My final sections of the Mid State Trail (DCUL sections 1 and 2; MST sections 1 through 5) did not disappoint. Taking advantage of the flexibility of hiking solo, I started on Wednesday afternoon instead of Thursday morning, to give me extra time in case my ankle started acting up again. I made it to Pennsylvania in time to cover more than 10 miles, which seemed like a good way to ease back into 20-mile days. I had intended to park at the Rails-to-Trails parking lot in Williamsburg, as I had on a DCUL trip last year, but a new sign indicated that overnight parking was not permitted. Concerned that I might get towed, I decided to consult the handy-dandy MST group on Facebook. As usual, people responded quickly with suggestions. I was heading to one of the suggested places on foot when I happened to pass by a police officer who greeted me with a smile, so I asked his advice. That led me to the Williamsburg municipal building, where all I had to do was leave my car information, and I was told my car would be fine. (It was.)
I was on the trail by 4pm on Wednesday. The first few miles were on paved roads, but they were still scenic and pleasant. I was greeted on the way by Joe from the Williamsburg municipal building, who was heading home for the day and happened to live on a road right on MST. Shortly after reaching the ridge, I passed by a trail register with a brand new log book. The old book was there for me to peruse (and see previous DCUL entries), but I was the first one to sign the new book. A couple hours later I was setting up camp as the sun went down.
Thursday started with a short climb up to the ridge and a fantastic view of Butler Knob. The terrain included some grassy woods roads along with the ridge walks, so it wasn’t particularly difficult, but for some reason my pace was still a bit slow. In the afternoon I dipped into Maple Run Valley, which was incredibly pleasant with all of the babbling sounds of water rushing by. A fisherman complained that the sun came out and scared all of the fish away. I expressed sympathy but added that his loss was my gain, as the warm sun and cool air made for delightful hiking weather. I had way too much food with me for the trip, so I passed by the New Frontier Restaurant without stopping, crossed the new bridge at Loysburg Gap, and proceeded to find a place to camp for the night.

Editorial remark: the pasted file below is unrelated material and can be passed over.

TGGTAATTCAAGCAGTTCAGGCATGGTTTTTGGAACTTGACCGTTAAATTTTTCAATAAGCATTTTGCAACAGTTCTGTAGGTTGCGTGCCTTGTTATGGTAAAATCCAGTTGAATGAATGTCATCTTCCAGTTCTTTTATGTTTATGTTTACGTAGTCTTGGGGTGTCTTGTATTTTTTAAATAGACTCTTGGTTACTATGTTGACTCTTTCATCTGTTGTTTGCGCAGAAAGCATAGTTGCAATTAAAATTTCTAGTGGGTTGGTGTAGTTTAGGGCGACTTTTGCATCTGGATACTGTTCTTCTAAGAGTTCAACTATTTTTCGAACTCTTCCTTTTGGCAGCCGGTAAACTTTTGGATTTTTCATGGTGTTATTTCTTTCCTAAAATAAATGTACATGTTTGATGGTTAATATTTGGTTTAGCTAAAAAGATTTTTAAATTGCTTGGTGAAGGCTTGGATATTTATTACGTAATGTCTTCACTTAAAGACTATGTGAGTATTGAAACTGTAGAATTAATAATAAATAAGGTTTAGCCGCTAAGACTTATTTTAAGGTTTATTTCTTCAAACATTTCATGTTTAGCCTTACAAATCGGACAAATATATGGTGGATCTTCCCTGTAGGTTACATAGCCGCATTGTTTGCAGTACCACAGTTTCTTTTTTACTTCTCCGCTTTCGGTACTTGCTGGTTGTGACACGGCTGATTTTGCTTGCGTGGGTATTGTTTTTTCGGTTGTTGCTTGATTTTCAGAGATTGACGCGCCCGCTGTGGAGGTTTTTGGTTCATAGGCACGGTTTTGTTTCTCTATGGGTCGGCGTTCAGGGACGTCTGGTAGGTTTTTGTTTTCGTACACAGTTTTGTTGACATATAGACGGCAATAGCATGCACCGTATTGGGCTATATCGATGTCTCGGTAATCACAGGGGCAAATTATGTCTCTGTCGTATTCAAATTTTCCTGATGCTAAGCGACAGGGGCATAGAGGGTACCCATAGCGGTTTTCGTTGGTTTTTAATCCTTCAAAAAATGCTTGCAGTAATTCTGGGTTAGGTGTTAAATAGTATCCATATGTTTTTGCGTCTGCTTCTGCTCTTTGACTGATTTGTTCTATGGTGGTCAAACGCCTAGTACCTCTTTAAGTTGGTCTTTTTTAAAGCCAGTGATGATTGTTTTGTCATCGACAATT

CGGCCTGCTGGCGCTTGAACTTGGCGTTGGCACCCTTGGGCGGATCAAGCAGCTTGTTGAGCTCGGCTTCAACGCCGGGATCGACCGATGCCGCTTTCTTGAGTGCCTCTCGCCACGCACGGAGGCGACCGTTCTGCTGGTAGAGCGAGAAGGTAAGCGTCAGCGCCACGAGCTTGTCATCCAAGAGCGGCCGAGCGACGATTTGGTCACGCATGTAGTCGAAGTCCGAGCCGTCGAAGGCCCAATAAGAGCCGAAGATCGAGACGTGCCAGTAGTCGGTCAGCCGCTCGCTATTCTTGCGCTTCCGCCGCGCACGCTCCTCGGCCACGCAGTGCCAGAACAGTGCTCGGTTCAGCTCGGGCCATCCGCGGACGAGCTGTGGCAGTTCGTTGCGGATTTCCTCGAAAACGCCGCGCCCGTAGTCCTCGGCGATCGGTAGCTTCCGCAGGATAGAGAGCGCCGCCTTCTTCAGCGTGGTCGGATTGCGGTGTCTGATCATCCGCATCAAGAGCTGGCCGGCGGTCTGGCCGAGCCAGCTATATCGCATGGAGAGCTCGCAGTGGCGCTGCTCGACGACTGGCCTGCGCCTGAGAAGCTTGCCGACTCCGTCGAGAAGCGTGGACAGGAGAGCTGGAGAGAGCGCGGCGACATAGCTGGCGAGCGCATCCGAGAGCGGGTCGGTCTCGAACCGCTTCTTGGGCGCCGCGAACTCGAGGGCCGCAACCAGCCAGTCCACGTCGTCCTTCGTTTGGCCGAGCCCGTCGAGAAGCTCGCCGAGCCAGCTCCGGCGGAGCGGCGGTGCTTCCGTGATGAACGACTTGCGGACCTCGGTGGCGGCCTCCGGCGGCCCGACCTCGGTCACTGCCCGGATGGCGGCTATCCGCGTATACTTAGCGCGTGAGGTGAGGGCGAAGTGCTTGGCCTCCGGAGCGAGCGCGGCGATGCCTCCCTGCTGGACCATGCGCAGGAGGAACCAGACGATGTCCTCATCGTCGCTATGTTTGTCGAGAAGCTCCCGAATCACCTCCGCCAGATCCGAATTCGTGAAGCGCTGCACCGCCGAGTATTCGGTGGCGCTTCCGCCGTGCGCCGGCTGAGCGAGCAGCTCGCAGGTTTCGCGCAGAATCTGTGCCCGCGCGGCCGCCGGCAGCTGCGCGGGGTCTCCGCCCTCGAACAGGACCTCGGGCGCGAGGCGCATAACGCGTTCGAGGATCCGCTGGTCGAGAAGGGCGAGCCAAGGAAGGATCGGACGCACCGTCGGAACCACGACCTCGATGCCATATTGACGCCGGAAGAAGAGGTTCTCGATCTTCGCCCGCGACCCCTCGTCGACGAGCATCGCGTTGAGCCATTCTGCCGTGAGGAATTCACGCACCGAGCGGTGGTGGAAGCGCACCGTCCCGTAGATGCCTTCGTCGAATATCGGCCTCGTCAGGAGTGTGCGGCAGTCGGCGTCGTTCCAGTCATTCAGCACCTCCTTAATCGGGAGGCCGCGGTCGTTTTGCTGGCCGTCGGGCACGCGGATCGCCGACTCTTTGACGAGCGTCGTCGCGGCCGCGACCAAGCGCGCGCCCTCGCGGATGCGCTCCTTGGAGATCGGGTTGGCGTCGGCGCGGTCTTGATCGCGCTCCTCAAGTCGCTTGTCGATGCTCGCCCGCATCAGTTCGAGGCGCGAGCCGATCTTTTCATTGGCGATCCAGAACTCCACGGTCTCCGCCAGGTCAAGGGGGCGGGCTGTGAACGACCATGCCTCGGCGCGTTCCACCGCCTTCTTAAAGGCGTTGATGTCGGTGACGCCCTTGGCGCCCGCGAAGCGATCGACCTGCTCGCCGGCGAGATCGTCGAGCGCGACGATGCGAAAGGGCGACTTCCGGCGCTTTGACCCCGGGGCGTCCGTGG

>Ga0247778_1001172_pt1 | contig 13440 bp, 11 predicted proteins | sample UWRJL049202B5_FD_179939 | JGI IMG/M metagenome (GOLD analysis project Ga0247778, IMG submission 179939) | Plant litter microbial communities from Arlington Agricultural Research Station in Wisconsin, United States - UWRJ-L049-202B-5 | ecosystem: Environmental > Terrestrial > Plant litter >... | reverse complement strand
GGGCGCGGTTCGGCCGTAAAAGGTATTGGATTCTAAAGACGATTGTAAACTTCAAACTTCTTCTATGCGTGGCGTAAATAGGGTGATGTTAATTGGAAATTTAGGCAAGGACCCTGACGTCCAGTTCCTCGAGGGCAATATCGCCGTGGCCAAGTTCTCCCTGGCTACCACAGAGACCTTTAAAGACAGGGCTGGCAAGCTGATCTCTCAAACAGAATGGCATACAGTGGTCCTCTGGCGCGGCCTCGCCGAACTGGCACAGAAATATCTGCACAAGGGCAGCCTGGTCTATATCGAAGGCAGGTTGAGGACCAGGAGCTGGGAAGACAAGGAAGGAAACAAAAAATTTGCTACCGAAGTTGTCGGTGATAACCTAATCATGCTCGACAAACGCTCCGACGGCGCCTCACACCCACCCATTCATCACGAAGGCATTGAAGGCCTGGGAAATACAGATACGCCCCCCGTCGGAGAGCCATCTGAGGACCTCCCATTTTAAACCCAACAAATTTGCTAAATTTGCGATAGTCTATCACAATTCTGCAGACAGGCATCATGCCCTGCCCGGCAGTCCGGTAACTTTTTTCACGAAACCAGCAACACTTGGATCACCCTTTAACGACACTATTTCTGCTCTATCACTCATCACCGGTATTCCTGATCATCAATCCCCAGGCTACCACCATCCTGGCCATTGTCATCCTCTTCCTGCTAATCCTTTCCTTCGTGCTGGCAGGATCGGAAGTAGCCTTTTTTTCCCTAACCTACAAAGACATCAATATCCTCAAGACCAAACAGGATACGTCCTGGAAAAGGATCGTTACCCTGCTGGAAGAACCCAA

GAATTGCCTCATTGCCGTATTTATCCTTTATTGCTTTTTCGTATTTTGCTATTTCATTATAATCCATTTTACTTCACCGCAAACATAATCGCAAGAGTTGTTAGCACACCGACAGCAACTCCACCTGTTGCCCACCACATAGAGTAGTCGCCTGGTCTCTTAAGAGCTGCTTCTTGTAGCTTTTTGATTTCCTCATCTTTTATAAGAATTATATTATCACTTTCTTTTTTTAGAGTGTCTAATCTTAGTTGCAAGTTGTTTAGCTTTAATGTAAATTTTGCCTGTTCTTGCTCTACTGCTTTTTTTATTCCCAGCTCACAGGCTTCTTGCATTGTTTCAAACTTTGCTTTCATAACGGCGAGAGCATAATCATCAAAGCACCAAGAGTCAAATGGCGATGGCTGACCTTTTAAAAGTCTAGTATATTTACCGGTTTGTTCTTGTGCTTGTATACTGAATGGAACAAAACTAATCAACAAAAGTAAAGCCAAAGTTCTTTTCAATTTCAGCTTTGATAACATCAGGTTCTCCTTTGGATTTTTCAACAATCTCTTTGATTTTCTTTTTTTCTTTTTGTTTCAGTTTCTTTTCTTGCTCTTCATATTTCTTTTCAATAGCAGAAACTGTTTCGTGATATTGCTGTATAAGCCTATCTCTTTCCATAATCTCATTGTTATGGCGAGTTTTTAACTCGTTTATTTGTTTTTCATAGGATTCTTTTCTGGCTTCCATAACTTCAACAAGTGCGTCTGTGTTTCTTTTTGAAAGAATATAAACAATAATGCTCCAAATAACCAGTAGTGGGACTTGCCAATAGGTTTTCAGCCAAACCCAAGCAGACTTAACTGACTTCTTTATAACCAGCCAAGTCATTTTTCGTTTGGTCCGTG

On Friday I expected to wake up in the rain, and I was pleased to be able to pack up with only a light sprinkle. The wet rock scrambles that followed made for very slow going, but ridges are fun regardless. The rain stopped completely for the middle of the day as I traversed some more difficult ridge walks, passed through rough briar patches, and descended into Everett Borough. It was a long time to be walking on or near roads, but I certainly didn’t mind the egg sandwich and hot coffee at Sheetz before moving on toward Rainsburg for the rest of the afternoon. Late in the day, the rain started coming down hard. I was thankful for my umbrella, which I almost didn’t bring, but I wanted to travel with a pack list as close as possible to what I plan to use on the Pacific Crest Trail starting next month. (I’ll be using the umbrella more for sun than rain, but it’s handy for both.) I kept hiking until the rain stopped and then started looking for a place to camp for the night. The options were limited, but I settled in after dark at a spot almost all the way to Rainsburg Gap. I covered more miles than I expected on Friday, so I figured I would finish mid-afternoon Saturday. Not long after I set up my tent, the rain came back unexpectedly. I had a signal, so I checked the forecast only to find that there was another line of thunderstorms coming through, including an advisory to those at campsites to “seek sturdy shelter.” Ha!
I got moving shortly after sunrise on Saturday and thoroughly enjoyed my walk through the Buchanan State Forest, which included pleasant, water-filled valleys and grassy roads that double as cross-country ski trails in the winter. My feet had been wet all day and I was starting to feel some hot spots, so I decided to enjoy the last few miles walking through cold water puddles in my Bedrock sandals. Boy did that feel great at the end of a 76-mile trek. Before exiting the State Forest, I signed the last trail register, pausing to reflect on how lucky we are to have the Mid State Trail. Thanks to DCUL for starting the trend and to Evan for getting me hooked.
Splits were roughly 11-22-26-17 = 76 miles.
Previous MST section trip reports:
- DCUL Section 3 – June/July 2017 (MST book sections 6 through 8.5)
- DCUL Sections 4-6 – March 2018 (MST book sections 8.5 through 16)
- DCUL Section 7 – August/September 2017 (MST book sections 17 through 20)
I recommend using the MST maps and book. The 12th edition of the book (2012) is out of print, but the next version should be available soon.